Badly or incorrectly installed HVAC may mean, at least, a chilly house in the winter and an inconsistently cooled house in the summer. At worst, it may mean high energy bills, carbon dioxide being pulled into your home or worse.

Depending on how your house was built, retrofitting a central heating system could become cost-prohibitive very quickly. Aesthetic compromises also almost always have to be made in the form of dropped-down chases and lowered hall ceilings.

If not done right from the start, the cost of a retrofit could exceed $20,000 if your house doesn’t have a gas meter that is large-enough, the correct electrical panel or an easy way to route utilities and ducts.

Drains that don’t work can make a wreck of a house. From slow-draining tubs and showers to stopped-up sinks, incorrect drainage can hit the owner in the wallet. It’s important to make sure plumbers are licensed and insured when they put in their work. Homeowners can spot problems by themselves, by making sure the drain lines flow with gravity and that outdoor drains are more than shallow holes with drain covers on them.

 If you don’t make sure the plumbing is right and there is an issue in the foundation or floors, it could be very costly, as in many thousands of dollars.

Stuff: We all have it and some people lack space in which to put it all. When planning your home, look for framing pockets that are wasted space and put in a door to create a storage nook or utility closet. These spaces can be under stairways, between bedrooms and in closets with vaulted ceilings. In the kitchen, it’s important to have space for large kitchen appliances such as food processors, stand mixers and bread machines, so they don’t have to live on the counter.

It can cost a few hundred dollars to relocate the systems and reroute plumbing and ducts to open more space, but moving a duct can restrict air flow in the house. In this case the expense isn’t necessarily the money lost, but the performance of your (HVAC) system.

Electricity can be important for a backyard, for entertaining in the summer and for holiday lights in the winter. Exterior outlets also come in handy for corded tools to keep your backyard looking great. Access to water is essential, as well. You must place hose spigots away from the main walking path, so no one trips over loose hoses. One option is a water hydrant that sits flush against the wall. Once you are flush, you can stick a spigot right on your patio where you need it, making it easier to turn on the hose and sprinklers.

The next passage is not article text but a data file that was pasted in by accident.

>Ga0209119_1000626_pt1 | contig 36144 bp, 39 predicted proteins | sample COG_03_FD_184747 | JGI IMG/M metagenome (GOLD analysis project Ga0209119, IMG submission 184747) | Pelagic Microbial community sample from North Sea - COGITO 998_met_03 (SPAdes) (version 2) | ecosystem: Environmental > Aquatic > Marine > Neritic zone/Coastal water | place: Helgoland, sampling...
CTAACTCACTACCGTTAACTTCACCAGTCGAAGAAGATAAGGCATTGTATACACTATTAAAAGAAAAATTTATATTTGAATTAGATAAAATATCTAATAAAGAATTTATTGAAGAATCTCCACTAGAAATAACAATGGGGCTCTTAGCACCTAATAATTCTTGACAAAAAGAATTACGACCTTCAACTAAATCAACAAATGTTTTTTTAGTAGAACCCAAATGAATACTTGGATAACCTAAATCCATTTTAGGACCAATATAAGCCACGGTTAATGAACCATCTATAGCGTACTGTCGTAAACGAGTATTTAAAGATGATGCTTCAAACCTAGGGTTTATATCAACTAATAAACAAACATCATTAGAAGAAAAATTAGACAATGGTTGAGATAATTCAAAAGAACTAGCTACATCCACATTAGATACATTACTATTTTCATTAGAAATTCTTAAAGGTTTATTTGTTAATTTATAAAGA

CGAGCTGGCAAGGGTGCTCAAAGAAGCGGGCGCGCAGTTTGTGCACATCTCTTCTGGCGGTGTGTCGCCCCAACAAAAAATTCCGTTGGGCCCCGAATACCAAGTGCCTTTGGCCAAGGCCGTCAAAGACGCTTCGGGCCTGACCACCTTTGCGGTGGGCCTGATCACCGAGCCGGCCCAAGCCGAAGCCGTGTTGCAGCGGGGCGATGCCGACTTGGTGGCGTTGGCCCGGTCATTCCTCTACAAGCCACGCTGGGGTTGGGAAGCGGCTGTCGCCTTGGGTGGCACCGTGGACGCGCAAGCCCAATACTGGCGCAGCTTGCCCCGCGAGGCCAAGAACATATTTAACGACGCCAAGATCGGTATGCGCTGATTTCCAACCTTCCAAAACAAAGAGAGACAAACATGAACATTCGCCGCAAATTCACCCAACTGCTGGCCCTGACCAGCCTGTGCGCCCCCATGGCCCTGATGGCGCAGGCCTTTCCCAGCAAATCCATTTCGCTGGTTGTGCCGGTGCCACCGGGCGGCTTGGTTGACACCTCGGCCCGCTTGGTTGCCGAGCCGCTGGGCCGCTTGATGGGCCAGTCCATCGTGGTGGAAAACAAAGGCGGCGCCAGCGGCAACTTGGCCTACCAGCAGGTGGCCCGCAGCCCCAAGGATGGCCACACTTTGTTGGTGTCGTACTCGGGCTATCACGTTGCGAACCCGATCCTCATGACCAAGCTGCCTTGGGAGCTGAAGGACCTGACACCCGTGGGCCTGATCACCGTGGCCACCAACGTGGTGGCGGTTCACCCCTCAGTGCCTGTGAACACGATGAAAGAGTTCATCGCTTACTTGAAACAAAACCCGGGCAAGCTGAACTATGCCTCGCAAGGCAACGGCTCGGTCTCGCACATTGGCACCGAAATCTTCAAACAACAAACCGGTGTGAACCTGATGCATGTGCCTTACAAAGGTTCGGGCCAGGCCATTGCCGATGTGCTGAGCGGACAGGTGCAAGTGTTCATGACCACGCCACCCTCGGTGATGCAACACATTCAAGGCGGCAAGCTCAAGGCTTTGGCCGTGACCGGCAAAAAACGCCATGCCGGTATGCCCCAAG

Cost of a retrofit: Adding outdoor outlets can cost as much as $500. Installing a wall hydrant will range from about $300 to $500, depending on the model and wall work.

You’re outside gardening and all sweaty and dirty. Nature calls, and you need to pop in to use the restroom. How far will you have to track mud through your house? A half-bathroom near the exterior door can remedy this issue, in addition to being convenient for guests. It’s extra handy for families with kids who are always running in and out of the house. All a half-bath needs is a toilet, sink and mirror.

Adding a half-bath to a completed home project can cost $10,000 or more, especially if it requires moving plumbing or waste lines.

Robare Custom Homes takes the time to help you plan every detail of your new custom home. We strive to remember these little details when you may overlook them. Our clients’ comfort and enjoyable living is of utmost importance. Call us today to begin your planning and get started building your perfect custom home. 210-372-9880